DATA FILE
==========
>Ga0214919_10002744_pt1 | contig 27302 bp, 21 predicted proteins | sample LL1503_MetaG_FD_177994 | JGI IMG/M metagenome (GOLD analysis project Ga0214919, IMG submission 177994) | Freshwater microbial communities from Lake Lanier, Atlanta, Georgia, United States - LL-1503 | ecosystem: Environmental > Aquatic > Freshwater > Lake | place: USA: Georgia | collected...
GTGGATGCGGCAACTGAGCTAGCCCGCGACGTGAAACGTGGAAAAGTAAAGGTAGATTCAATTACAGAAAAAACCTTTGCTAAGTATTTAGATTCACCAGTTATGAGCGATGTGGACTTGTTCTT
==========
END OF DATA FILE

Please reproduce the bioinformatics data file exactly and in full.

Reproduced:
>Ga0214919_10002744_pt1 | contig 27302 bp, 21 predicted proteins | sample LL1503_MetaG_FD_177994 | JGI IMG/M metagenome (GOLD analysis project Ga0214919, IMG submission 177994) | Freshwater microbial communities from Lake Lanier, Atlanta, Georgia, United States - LL-1503 | ecosystem: Environmental > Aquatic > Freshwater > Lake | place: USA: Georgia | collected...
GTGGATGCGGCAACTGAGCTAGCCCGCGACGTGAAACGTGGAAAAGTAAAGGTAGATTCAATTACAGAAAAAACCTTTGCTAAGTATTTAGATTCACCAGTTATGAGCGATGTGGACTTGTTCTT